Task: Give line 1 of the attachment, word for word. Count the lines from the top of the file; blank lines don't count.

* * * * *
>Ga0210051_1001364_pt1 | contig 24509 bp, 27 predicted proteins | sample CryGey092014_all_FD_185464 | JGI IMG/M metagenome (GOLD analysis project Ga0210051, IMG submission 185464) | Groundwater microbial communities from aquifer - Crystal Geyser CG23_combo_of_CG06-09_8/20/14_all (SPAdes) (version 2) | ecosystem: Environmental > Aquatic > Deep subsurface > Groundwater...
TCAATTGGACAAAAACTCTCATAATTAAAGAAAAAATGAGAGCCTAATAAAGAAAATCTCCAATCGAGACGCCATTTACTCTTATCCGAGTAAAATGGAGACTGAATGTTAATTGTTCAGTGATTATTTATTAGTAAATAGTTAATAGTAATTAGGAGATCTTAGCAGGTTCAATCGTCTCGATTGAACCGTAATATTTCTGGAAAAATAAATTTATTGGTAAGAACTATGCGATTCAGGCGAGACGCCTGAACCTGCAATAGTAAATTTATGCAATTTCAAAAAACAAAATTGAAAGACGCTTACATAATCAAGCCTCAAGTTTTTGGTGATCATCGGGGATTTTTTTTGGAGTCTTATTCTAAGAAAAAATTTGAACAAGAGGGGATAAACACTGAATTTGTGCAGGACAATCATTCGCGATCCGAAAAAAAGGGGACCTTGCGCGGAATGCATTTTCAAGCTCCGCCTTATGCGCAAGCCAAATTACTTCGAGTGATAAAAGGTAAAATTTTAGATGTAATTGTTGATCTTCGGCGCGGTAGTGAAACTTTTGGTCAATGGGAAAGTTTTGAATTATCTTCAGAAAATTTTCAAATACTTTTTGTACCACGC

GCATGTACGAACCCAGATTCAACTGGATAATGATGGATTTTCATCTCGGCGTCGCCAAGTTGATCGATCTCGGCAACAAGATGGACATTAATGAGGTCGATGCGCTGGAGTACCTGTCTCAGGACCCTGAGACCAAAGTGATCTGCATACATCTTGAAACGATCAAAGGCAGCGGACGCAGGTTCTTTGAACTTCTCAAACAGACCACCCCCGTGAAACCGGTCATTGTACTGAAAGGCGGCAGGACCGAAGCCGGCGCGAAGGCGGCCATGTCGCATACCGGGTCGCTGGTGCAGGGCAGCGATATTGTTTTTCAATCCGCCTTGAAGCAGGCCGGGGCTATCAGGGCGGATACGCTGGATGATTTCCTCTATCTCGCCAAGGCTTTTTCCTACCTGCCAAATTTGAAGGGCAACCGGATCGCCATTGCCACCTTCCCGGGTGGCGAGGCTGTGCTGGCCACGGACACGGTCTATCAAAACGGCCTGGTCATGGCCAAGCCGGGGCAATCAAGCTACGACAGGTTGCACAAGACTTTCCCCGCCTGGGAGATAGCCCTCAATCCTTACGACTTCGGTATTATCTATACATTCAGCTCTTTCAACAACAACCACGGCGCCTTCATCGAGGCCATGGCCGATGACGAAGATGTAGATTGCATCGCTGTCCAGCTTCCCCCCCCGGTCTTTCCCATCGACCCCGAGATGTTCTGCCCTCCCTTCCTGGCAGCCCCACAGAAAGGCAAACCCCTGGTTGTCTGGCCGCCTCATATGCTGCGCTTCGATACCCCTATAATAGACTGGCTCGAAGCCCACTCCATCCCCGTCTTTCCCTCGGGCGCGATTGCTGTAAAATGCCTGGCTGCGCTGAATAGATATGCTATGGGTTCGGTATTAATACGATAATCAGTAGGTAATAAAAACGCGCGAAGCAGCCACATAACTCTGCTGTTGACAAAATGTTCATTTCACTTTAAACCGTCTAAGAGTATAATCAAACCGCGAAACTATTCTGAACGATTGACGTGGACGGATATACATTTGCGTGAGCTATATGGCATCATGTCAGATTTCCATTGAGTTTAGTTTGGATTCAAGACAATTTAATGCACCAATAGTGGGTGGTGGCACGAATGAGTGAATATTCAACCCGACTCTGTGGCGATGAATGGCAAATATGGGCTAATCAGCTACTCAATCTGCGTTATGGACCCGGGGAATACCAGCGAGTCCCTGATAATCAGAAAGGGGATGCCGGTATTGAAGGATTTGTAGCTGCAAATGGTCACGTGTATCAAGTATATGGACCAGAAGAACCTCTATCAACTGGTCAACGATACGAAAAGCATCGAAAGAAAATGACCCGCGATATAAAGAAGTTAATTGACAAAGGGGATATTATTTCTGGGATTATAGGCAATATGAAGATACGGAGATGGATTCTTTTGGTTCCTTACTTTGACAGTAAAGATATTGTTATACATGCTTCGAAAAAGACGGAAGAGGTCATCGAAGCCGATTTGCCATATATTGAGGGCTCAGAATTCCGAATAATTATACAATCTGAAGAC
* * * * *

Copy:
>Ga0210051_1001364_pt1 | contig 24509 bp, 27 predicted proteins | sample CryGey092014_all_FD_185464 | JGI IMG/M metagenome (GOLD analysis project Ga0210051, IMG submission 185464) | Groundwater microbial communities from aquifer - Crystal Geyser CG23_combo_of_CG06-09_8/20/14_all (SPAdes) (version 2) | ecosystem: Environmental > Aquatic > Deep subsurface > Groundwater...